What is the Best Method of Delivering A (SPG) Sphenopalatine Ganglion Block

SPG Blocks have a hundred year history of safety and efficacy. There are multiple methods of administering these blocks.

My practice is unusual because I utilize all of the described methods discussed in this article. I have been utilizing the blocks since 1986 and been teaching self administration of SPG Blocks for over 30 years.  I have a paper being published in Cranio Journal: The Journal of CranioMandibular and Sleep Practice in May, 2019 on Sphenopalatine Ganglion Blocks and Neuromodulation.  My next two scheduled lectures are at ICCMO meetings in Moscow in May and Kansas City in September.  I may be doing a lecture in Aruba this summer as well.

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Injection therapy is the most direct approach. Injection can be done intra-orally via the Greater Palatine Foramen. This approach is usually the treatment of choice for dentists and many ENT’s.

The Suprazygomatic injection is also excellent but many general dentists are not comfortable with the procedure.

Some medical professionals chose to use fluoroscopy to deliver SPG Blocks but this is time consuming, expensive, has radiation exposure and is unlikely to improve on final results.

The Trans-nasal approach is also very popular particularly with neurologists who are not comfortable with the above injection approaches.

The are currently 3 devices designed to deliver anesthetic to the area of the Sphenopalatine Ganglion, the Allevio, the TX360 and the Sphenocath. These devices are all high tech “suirt guns” that deliver anesthetic to the nasal mucosa overlying the pterygopalatine fossa that houses the Sphenopalatine Ganglion.

It is also possible to use nasal swabs to deliver anesthetic to the ganglion but a far superior method it the use of continuous capillary feed of anesthetic by cotton-tipped nasal catheters.

Self-administration or Patient-Administration with cotton-tipped nasal catheters is very easy for the majority of patients to learn. More important, is that it increases the time that the anesthetic stays in contact with the mucosal over the ganglion. Patients are mobile and can watch TV, work on computer, read books or newspapers while administering the blocks.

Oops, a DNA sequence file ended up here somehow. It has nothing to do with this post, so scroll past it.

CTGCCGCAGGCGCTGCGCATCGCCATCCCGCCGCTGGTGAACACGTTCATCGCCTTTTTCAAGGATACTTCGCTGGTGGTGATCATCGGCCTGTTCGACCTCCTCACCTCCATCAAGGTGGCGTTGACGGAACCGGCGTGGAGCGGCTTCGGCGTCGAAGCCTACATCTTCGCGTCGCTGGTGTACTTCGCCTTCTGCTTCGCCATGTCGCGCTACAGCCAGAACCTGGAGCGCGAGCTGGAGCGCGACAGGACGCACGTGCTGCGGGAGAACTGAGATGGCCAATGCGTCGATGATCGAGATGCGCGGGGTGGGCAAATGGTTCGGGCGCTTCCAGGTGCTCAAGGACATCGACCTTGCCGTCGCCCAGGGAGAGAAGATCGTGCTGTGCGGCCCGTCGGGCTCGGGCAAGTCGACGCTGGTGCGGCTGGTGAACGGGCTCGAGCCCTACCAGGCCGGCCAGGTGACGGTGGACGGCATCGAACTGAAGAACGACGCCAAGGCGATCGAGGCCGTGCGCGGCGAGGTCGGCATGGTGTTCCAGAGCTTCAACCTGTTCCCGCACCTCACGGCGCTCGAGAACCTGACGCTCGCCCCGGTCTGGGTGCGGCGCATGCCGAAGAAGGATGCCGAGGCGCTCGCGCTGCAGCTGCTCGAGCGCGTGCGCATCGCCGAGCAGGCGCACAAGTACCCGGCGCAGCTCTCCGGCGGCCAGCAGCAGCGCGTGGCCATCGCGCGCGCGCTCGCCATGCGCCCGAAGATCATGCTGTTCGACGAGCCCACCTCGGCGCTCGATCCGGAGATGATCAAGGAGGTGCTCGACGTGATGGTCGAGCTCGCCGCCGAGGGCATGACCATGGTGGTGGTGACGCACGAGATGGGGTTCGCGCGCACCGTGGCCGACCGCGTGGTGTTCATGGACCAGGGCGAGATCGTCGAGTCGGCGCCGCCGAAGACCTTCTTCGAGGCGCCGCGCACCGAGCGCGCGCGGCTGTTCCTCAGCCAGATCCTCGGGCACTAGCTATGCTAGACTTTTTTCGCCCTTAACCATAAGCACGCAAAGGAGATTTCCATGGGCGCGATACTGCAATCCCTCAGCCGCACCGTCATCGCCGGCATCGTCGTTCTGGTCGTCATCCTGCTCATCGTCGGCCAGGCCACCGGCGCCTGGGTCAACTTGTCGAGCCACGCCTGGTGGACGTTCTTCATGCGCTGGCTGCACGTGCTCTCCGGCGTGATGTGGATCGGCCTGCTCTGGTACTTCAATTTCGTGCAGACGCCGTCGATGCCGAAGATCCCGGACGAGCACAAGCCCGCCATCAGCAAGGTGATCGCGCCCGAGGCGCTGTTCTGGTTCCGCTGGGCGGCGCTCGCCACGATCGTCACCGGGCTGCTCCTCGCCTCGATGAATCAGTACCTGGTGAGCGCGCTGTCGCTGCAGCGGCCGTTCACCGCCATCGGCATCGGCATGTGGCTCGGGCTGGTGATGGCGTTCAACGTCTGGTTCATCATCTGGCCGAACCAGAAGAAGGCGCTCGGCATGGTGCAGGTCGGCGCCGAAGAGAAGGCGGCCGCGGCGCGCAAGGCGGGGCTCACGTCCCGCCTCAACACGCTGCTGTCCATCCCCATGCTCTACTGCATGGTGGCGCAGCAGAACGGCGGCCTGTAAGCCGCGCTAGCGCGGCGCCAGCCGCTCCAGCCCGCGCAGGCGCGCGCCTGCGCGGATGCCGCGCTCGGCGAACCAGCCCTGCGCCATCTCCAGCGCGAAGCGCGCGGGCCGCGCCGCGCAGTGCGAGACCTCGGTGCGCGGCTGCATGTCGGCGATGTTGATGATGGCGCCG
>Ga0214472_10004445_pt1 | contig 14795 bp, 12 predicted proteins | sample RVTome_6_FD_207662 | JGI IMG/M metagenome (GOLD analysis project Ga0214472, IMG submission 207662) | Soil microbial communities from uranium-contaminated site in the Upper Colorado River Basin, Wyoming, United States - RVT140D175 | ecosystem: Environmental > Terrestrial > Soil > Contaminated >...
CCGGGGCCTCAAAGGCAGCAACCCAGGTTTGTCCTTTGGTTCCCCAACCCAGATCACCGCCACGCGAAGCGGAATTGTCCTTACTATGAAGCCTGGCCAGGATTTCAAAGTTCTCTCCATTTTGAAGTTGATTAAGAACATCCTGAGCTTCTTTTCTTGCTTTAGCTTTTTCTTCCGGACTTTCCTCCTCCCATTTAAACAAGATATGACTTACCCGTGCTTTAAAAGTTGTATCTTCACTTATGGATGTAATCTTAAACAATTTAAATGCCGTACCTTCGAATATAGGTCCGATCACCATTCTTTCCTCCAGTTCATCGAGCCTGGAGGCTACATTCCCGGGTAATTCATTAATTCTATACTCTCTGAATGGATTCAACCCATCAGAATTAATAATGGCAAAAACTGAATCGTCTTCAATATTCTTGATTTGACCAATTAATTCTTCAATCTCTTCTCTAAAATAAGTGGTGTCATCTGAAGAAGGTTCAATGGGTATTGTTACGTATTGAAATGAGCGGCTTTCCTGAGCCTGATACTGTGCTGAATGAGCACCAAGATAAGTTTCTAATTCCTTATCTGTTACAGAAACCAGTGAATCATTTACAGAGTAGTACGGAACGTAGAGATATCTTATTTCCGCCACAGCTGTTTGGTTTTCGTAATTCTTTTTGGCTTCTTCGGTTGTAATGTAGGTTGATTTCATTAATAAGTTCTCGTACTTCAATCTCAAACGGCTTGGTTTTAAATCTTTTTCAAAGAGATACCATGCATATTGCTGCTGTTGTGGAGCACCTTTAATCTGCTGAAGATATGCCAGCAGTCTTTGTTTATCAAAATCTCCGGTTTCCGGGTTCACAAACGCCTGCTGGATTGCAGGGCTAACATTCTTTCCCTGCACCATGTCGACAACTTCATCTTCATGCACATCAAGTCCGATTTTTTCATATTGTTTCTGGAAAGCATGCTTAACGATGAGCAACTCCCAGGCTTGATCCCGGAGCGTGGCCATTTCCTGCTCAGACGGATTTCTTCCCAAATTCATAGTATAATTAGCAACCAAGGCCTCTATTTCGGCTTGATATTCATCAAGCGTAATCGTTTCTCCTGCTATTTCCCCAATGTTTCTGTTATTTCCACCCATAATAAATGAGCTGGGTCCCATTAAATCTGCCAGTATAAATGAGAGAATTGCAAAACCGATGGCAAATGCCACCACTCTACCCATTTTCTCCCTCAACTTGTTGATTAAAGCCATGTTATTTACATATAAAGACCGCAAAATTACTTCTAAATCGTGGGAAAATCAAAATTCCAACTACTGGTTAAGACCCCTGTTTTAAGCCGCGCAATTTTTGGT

Self-Administered SPG Blocks are safe and can be effective for even very severe, intractable pain of cancer.

The use of repeated blocks at three times a day was reported in this article:

Reg Anesth. 1996 Jan-Feb;21(1):68-70.
Patient-administered sphenopalatine ganglion block.
Saade E1, Paige GB.
Author information
Abstract
BACKGROUND AND OBJECTIVES:
Pain resulting from head and neck cancer can be severe and difficult to manage. Avoiding hospitalization for as long as possible with a reasonable level of comfort requires a number of therapeutic modalities. The usefulness of self-administered sphenopalatine ganglion block was evaluated in a patient with lethal midline granuloma requiring large doses of morphine.

METHODS:
A 30-year-old woman with intractable pain from lethal midline granuloma was taught to self-administer 4% lidocaine, 1.5 mL topically into each nostril three times per day.

RESULTS:
A 3-month follow-up examination showed substantial pain relief and reduction in morphine requirement. No adverse side effects or complications developed.

CONCLUSIONS:
In certain patients, sphenopalatine ganglion block can be effectively self-administered a

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